Just another brutal day in paradise, I posted earlier in the year. I think what I liked best about this image is that it was completely secluded. I didn’t have to clone out a single human.
One of my favorite things about this image is that it was taken from a very popular vantage point in Yosemite National Park. Still I was able to come away with something unique and original, thanks to the thickening fog in the valley.
The location, the light, and the effort to get there (I led three of my clients who opted for the backcountry extension to the Patagonia workshop up this steep, ice-covered trail to be here by sunrise) were all factors in this image making the cut.
The low-angled light sweeping over the textured sandstone, the dynamic leading lines, the cloud movement during this 30-second exposure make this a clear favorite of mine. I don’t practice many black and white conversions but I was surprised to find two in my favorites for 2012.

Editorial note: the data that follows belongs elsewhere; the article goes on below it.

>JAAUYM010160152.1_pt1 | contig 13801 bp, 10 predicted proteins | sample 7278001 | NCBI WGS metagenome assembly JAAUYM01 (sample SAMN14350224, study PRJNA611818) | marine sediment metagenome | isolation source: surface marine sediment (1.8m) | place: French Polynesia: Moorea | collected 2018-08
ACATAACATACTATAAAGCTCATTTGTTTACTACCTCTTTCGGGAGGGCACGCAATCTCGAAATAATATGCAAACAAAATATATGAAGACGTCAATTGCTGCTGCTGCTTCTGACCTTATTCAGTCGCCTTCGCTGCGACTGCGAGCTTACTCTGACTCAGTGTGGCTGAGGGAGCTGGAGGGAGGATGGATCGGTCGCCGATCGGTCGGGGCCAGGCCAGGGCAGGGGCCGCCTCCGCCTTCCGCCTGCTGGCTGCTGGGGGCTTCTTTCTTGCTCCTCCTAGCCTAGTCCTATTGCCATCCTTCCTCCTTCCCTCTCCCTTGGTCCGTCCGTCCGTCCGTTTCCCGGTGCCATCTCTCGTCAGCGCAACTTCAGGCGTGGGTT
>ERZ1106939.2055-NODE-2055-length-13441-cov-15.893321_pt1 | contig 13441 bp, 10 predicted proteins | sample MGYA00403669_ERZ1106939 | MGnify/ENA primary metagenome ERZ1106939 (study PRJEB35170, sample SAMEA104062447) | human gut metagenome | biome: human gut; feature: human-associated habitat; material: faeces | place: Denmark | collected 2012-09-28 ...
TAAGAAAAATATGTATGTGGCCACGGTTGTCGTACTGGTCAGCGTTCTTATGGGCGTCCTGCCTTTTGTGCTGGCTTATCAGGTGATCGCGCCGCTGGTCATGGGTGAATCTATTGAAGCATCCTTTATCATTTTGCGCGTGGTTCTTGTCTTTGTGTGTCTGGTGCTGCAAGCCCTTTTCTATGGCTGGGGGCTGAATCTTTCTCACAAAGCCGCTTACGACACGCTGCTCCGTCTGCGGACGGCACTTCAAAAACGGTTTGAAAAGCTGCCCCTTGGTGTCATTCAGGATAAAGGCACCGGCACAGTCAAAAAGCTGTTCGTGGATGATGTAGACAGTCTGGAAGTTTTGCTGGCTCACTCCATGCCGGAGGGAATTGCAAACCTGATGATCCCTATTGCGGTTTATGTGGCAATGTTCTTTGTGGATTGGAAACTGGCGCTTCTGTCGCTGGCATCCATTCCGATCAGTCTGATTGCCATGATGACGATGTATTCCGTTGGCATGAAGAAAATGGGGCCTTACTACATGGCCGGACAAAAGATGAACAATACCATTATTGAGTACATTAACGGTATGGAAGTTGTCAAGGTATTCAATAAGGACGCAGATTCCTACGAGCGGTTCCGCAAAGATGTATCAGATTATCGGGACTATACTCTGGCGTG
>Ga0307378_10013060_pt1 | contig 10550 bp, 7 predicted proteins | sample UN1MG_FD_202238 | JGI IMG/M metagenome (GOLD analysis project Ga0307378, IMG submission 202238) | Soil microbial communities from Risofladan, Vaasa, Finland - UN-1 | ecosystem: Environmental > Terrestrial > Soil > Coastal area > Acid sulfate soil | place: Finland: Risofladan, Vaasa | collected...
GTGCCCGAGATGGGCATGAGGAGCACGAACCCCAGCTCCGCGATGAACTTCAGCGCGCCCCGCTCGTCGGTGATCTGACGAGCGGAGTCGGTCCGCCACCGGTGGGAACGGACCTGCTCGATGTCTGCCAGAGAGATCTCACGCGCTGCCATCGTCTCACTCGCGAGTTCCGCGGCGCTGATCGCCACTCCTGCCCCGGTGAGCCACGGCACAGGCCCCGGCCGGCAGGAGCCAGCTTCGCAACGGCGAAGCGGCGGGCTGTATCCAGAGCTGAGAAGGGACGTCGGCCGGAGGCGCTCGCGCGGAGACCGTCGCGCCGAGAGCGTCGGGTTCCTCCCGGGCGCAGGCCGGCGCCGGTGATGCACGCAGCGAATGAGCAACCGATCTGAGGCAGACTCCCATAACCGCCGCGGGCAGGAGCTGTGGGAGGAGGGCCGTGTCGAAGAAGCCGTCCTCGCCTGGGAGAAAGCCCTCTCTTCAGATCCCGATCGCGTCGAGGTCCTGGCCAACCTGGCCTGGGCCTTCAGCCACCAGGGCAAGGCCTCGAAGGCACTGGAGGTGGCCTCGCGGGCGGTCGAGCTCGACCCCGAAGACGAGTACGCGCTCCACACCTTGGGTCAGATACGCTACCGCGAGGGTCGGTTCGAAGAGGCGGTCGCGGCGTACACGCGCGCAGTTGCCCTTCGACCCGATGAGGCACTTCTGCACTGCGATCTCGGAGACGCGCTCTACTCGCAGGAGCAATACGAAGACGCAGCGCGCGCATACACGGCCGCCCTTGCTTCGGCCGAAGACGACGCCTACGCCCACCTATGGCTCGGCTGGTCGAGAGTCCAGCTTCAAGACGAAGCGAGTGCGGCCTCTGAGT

I love night photography and Arches National Park is one of my favorite places to “do it in the dark.” Ok, shameless plug here: Night photography, Arches National Park, November 6-9, 2013. Thanks for listening.
Amazing sunset. Paris, France. What else is there to say?
Persistance. I waited four nights in order to get light that I was looking for at this location. I was prepared for a 5th, if necessary.
The Decisive Moment, as Henri Cartier-Bresson might describe this image. This is only one image frame in an entire sequence I posted back in September: Life and Death in Katmai.
If I had a “home” national park, the Smokies would be it. This image captures the essence of the Great Smoky Mountains National Park perhaps better than any other I have taken in the past dozen years or so.
Rain, rain, and more rain with some impenetrable fog and gloomy skies – but for a brief 40-seconds of optimism. And I was ready.
This is as much sun and light as you will get in northern Iceland in December. But oh what lovely light it is…
I had never seen the northern lights before, despite two previous summer trips to Iceland and two summer trips to Alaska. The aurora is what brought me to Iceland in the depths of winter and I was not disappointed.